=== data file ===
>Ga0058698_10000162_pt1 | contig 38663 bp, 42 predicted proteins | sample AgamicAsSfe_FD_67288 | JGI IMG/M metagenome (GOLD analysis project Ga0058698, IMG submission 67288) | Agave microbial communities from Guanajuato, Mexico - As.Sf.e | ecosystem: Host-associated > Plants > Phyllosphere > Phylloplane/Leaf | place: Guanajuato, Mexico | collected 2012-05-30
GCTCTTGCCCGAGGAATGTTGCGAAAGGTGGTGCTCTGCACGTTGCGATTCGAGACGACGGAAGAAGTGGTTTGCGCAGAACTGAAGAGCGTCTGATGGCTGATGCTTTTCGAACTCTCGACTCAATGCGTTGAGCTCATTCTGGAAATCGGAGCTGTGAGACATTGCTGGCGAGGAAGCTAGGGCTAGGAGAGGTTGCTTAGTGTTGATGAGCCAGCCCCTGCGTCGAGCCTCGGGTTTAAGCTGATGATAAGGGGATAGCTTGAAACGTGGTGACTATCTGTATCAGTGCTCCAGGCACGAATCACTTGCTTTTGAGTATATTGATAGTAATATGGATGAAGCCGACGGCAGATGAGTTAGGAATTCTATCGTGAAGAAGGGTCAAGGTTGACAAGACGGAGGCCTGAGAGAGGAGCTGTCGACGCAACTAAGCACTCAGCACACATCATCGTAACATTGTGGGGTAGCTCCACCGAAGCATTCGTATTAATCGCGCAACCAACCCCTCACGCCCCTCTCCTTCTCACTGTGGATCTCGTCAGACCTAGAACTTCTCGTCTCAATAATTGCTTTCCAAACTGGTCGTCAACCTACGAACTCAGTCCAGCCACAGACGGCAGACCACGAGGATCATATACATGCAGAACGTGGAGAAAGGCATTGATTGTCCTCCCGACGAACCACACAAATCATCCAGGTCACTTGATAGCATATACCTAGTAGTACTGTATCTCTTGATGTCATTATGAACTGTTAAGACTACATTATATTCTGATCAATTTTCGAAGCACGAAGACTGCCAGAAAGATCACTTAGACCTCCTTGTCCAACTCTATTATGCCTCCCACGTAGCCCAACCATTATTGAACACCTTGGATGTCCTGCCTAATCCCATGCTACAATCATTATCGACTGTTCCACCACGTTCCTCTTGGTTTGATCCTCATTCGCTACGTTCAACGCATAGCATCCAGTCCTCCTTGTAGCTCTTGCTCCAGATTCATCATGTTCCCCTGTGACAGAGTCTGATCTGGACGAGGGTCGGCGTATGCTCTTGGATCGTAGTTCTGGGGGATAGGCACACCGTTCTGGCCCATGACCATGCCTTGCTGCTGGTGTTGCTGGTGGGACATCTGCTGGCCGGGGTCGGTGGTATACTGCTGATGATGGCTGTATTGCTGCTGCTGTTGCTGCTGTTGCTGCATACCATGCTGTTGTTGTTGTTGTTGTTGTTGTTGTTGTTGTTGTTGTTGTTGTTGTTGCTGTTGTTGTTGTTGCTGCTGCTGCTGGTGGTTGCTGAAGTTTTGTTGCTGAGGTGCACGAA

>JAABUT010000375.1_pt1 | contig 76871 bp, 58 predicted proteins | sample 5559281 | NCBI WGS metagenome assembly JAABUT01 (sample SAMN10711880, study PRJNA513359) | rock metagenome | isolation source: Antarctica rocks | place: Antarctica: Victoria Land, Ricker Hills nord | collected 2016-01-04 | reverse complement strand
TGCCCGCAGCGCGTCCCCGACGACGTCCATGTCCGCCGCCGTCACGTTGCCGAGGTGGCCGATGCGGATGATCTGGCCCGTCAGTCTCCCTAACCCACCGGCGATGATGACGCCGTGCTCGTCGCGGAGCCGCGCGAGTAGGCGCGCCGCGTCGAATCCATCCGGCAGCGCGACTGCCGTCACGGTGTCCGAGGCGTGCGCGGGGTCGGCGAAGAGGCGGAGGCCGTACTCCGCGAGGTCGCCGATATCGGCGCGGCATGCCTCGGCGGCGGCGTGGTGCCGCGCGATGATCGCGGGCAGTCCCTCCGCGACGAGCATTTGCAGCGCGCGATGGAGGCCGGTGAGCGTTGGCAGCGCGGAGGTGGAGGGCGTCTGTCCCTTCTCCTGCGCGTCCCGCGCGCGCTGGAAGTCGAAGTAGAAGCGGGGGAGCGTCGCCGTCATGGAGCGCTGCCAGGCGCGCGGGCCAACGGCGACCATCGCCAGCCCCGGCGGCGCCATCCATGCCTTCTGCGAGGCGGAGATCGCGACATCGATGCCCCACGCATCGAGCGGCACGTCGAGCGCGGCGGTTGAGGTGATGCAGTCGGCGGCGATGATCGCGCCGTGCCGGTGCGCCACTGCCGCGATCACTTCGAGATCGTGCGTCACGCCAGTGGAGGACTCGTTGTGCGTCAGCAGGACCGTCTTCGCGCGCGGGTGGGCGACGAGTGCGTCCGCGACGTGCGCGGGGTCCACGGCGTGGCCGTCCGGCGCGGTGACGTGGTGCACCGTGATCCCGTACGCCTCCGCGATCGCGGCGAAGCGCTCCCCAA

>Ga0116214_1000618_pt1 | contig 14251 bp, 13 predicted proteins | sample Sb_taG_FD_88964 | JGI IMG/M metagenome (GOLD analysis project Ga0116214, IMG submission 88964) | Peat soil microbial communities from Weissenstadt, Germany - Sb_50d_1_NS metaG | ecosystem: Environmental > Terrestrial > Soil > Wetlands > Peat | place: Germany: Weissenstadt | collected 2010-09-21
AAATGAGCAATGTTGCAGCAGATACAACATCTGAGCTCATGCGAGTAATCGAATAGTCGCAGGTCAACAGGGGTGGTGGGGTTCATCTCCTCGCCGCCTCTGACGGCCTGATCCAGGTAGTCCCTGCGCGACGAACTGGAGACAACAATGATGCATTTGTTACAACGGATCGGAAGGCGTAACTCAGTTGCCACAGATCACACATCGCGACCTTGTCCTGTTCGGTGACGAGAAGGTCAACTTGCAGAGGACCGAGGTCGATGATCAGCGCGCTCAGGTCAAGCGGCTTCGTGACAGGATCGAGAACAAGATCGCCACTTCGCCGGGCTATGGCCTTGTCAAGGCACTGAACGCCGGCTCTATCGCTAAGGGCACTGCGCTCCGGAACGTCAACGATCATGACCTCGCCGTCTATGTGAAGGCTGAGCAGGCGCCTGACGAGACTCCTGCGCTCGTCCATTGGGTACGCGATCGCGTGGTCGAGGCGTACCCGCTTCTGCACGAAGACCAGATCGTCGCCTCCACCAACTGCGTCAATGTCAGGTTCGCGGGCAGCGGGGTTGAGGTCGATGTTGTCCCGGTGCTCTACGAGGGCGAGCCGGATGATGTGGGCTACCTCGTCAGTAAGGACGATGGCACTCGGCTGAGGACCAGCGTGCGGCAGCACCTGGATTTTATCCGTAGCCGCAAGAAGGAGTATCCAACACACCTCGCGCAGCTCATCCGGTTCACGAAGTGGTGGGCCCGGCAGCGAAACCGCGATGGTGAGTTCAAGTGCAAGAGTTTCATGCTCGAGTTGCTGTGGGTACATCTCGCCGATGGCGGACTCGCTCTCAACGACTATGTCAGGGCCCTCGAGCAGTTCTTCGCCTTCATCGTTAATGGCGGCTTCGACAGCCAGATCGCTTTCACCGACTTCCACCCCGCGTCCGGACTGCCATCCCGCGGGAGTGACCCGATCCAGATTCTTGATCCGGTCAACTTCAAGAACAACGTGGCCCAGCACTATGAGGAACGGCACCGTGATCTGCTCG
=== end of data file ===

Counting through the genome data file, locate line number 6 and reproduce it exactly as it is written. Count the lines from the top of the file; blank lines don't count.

AAATGAGCAATGTTGCAGCAGATACAACATCTGAGCTCATGCGAGTAATCGAATAGTCGCAGGTCAACAGGGGTGGTGGGGTTCATCTCCTCGCCGCCTCTGACGGCCTGATCCAGGTAGTCCCTGCGCGACGAACTGGAGACAACAATGATGCATTTGTTACAACGGATCGGAAGGCGTAACTCAGTTGCCACAGATCACACATCGCGACCTTGTCCTGTTCGGTGACGAGAAGGTCAACTTGCAGAGGACCGAGGTCGATGATCAGCGCGCTCAGGTCAAGCGGCTTCGTGACAGGATCGAGAACAAGATCGCCACTTCGCCGGGCTATGGCCTTGTCAAGGCACTGAACGCCGGCTCTATCGCTAAGGGCACTGCGCTCCGGAACGTCAACGATCATGACCTCGCCGTCTATGTGAAGGCTGAGCAGGCGCCTGACGAGACTCCTGCGCTCGTCCATTGGGTACGCGATCGCGTGGTCGAGGCGTACCCGCTTCTGCACGAAGACCAGATCGTCGCCTCCACCAACTGCGTCAATGTCAGGTTCGCGGGCAGCGGGGTTGAGGTCGATGTTGTCCCGGTGCTCTACGAGGGCGAGCCGGATGATGTGGGCTACCTCGTCAGTAAGGACGATGGCACTCGGCTGAGGACCAGCGTGCGGCAGCACCTGGATTTTATCCGTAGCCGCAAGAAGGAGTATCCAACACACCTCGCGCAGCTCATCCGGTTCACGAAGTGGTGGGCCCGGCAGCGAAACCGCGATGGTGAGTTCAAGTGCAAGAGTTTCATGCTCGAGTTGCTGTGGGTACATCTCGCCGATGGCGGACTCGCTCTCAACGACTATGTCAGGGCCCTCGAGCAGTTCTTCGCCTTCATCGTTAATGGCGGCTTCGACAGCCAGATCGCTTTCACCGACTTCCACCCCGCGTCCGGACTGCCATCCCGCGGGAGTGACCCGATCCAGATTCTTGATCCGGTCAACTTCAAGAACAACGTGGCCCAGCACTATGAGGAACGGCACCGTGATCTGCTCG